In a recent ESPN Magazine article on Donald Sterling, the Clippers owner is quoted as saying—under oath, in a court of law—”When you pay a woman for sex, you are not together with her. You’re paying her for a few moments to use her body for sex. Is it clear? Is it clear?”
That’s a stunning statement, for a number of reasons. Most obviously, it’s stunning in its sheer crassness (something which, as Peter Keating shows at length in the piece, is completely characteristic of the man). More than that, though, it’s stunning for what it reveals about his attitude toward sex—an attitude which I think is characteristic of far more people than just him. In point of fact, while he puts it far more crassly than most people would, I believe the essentially Gnostic view he reveals here is in fact the default view in our culture.
Consider this in the light of a defense I’ve seen offered more than once of pornography, at least in the soft-core form: “What’s obscene about a pretty girl taking off her clothes?” I will admit to having some sympathy with the way James P. Hogan framed this in his novel Giant’s Star:
[Victor Hunt] emerged from the kitchen and walked through into the living room, wondering how a world that accepted as normal the nightly spectacle of people discussing their constipation, hemorrhoids, dandruff, and indigestion in front of an audience of a million strangers could possibly find something obscene in the sight of pretty girls taking their clothes off. “There’s now’t so strange as folk,” his grandmother from Yorkshire would have said, he thought to himself.
That, however, says more about the casual obscenity of much of our advertising than it does about pornography; both objectify the human body, if in different ways and for different reasons. This defense is rooted in a complete misunderstanding of the issue. It’s not that there’s anything obscene about the human body; far from it. The human body is a beautiful thing, one of the most beautiful of God’s creations. However, a human body is not merely a thing, but rather is an integral part of something even more beautiful: a human being. The obscenity is not in the naked body; the obscenity is in the treatment of a human being as merely a naked body, as just an object of desire to be used for one’s gratification rather than as a full person to be respected and honored.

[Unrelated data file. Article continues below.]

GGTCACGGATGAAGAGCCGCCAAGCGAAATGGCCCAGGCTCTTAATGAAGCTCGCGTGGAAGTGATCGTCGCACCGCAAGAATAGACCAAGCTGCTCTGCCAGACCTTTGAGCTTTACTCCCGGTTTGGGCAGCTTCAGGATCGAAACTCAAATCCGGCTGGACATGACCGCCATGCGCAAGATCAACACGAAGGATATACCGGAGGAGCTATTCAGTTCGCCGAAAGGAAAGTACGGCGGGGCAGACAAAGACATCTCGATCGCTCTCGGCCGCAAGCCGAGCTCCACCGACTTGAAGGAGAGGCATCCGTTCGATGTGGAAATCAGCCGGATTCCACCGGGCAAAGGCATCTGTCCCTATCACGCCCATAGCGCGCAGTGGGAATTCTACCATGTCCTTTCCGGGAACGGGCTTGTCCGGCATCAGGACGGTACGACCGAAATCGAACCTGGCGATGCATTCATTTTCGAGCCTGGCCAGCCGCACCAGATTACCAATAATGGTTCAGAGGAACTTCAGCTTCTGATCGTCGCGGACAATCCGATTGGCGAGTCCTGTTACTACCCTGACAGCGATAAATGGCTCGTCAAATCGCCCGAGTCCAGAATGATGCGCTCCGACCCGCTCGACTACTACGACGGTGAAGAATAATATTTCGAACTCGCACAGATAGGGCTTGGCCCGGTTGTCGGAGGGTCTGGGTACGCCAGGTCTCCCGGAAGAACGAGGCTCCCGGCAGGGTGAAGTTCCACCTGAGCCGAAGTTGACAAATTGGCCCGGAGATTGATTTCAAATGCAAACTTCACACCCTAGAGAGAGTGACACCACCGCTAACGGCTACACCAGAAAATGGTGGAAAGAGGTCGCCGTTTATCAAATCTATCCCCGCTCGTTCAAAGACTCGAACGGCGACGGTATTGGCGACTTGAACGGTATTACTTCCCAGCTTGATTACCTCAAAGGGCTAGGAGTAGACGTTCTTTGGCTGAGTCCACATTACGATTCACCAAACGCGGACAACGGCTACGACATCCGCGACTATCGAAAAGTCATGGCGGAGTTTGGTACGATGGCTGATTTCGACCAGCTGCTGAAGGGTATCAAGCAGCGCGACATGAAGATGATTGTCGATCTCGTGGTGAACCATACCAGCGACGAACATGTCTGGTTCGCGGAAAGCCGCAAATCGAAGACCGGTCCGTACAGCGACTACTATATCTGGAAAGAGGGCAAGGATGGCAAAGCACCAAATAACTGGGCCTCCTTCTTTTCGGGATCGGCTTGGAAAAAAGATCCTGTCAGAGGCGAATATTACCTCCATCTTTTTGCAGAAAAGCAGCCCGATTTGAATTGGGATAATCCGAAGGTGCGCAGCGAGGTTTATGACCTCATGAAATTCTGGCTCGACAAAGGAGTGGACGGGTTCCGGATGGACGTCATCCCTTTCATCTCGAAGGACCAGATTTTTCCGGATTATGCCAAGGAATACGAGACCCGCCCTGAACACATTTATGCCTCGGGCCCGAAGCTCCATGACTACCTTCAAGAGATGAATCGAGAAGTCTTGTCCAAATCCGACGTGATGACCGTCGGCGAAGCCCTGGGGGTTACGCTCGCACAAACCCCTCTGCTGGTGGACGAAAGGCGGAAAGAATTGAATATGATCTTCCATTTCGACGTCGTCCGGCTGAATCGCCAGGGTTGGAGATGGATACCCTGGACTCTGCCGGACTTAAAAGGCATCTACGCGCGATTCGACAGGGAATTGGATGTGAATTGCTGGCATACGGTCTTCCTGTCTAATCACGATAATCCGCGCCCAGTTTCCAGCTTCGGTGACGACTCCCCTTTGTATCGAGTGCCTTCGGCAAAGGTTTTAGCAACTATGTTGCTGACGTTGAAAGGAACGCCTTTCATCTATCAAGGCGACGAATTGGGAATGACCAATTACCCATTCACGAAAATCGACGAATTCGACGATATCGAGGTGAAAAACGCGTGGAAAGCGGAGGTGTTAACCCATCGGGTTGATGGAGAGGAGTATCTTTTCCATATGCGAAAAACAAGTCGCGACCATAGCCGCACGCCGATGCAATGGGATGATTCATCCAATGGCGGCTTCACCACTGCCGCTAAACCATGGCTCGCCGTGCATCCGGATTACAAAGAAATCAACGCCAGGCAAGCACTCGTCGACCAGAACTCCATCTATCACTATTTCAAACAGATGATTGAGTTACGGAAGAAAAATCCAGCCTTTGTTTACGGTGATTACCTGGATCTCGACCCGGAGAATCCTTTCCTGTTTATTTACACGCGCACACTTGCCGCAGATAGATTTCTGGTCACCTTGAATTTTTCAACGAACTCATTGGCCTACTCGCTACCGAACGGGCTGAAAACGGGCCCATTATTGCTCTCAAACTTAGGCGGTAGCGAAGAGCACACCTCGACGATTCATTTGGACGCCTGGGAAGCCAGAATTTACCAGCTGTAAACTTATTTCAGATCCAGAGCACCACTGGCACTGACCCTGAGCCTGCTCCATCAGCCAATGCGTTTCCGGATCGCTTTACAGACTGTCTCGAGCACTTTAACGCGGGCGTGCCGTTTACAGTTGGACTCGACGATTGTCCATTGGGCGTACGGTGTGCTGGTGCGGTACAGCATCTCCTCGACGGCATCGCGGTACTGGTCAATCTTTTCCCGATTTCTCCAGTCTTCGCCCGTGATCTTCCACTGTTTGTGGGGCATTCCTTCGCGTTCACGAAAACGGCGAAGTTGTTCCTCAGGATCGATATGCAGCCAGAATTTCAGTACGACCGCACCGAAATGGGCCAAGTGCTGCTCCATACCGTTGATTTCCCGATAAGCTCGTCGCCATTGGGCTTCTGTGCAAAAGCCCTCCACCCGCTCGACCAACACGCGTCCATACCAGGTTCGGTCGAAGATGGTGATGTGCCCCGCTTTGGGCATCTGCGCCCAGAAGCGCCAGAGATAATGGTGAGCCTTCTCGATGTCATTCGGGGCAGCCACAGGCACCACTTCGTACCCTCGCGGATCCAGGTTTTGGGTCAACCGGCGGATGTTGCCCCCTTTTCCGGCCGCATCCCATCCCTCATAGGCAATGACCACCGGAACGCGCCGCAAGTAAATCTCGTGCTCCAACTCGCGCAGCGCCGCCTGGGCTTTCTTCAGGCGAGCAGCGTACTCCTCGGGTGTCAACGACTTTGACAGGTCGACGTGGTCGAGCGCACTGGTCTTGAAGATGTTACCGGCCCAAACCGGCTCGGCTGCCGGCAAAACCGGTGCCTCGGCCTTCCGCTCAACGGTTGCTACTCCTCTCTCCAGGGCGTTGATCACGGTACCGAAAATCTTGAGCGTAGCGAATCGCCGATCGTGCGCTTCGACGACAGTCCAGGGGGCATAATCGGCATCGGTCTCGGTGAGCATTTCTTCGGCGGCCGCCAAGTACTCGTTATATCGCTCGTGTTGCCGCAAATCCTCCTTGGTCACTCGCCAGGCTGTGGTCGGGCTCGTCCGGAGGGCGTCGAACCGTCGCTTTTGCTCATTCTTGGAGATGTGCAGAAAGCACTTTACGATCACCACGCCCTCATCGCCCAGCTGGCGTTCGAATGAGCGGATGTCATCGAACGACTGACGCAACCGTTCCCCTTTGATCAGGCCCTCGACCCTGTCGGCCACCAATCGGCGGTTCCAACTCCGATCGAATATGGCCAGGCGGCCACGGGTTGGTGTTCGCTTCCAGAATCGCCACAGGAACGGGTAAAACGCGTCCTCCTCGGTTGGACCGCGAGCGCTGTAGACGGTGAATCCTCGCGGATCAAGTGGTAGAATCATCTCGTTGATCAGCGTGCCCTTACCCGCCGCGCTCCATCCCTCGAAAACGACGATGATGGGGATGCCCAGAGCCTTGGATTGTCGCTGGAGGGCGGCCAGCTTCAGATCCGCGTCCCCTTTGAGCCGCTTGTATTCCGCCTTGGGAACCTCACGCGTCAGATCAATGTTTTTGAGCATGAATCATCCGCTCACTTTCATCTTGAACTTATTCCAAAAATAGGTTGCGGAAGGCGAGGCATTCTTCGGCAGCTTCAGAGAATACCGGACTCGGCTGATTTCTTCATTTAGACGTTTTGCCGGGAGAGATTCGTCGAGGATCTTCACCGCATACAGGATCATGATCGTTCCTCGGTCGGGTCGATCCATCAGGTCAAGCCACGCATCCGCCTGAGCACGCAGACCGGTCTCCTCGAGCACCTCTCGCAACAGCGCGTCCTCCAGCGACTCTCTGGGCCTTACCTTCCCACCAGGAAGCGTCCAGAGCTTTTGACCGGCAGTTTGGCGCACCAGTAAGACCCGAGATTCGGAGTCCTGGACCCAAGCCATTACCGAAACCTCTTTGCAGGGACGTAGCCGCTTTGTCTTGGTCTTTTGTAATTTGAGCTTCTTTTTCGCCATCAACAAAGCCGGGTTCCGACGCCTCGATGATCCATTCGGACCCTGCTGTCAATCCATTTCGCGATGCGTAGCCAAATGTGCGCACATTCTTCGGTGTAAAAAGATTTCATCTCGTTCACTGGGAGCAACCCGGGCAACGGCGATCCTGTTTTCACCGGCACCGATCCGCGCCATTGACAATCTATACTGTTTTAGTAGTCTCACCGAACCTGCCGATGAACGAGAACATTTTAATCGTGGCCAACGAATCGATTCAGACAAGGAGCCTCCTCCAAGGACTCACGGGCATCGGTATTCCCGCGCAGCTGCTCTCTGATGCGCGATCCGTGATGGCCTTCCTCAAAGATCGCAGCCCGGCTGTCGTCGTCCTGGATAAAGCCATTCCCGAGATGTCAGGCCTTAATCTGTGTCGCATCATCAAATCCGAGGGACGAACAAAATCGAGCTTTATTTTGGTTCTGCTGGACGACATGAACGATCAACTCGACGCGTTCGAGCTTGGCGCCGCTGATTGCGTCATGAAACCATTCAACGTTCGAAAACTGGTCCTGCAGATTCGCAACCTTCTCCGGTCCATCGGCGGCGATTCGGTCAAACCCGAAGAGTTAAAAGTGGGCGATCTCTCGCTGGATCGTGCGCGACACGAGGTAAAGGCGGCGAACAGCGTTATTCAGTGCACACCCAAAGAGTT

The appeal to this, I think, is that an object can be whatever one wants to imagine it to be; it’s conformable to one’s desires. Real human beings have wills and desires, integrity and dignity, of their own, and frequently are not conformable to one’s desires. Real human beings have minds and ideas of their own; objects don’t. In pornography, human bodies are effectively made available for the wish-fulfillment of others, ready to be used whenever they’re accessed by whomever would use them; they never say “no,” because they’re never sleepy, achy, sick, in a bad mood, or just plain unwilling.
If we understood the spiritual consequences of this, we would take it far more seriously than most people do; but most of us don’t, because we’ve bought the line that our bodies are separate from our spirits, and that most of what we do with our bodies doesn’t really matter spiritually because they’re temporary—they aren’t the real person, and we’re going to leave them behind when we die anyway. They’re just not that important. That’s how you get the idea that Donald Sterling expressed, that you can rent out someone’s body for sex and just be using their body, “not together with her” (or him)—which is not only the idea behind his caddish behavior, but is also in its essence the idea behind pornography.
Even people who consider themselves Christians fall into this thinking, and use it to justify departures from biblical sexual morality; the argument that God doesn’t really mean what the Bible says about premarital sex, or homosexuality, or adultery, or whatever, always seems to rest in the end on the presumption that what we do with our bodies really isn’t all that important, and so God can’t really care about it all that much. That stuff in Scripture must have been a cultural thing, or must have been put in there for some other reason, because God can’t have a good enough reason to tell us not to do what we want to do. (It’s rather funny, when you stop to think about it, how we never question why such matters shouldn’t be important to God when we obviously think they’re worth fighting over.)
The truth is, though, that our bodies aren’t merely containers for our spirits, but are intimately connected: we are our bodies just as much as our spirits, and everything that we do with one and everything that affects one affects the other. When we treat our bodies and the bodies of others as merely things to be used and deployed for our pleasure, it debases us and it debases the people we use. We can’t do that without consequences. We need to treat people as people and respect them accordingly, even if they don’t fully respect themselves.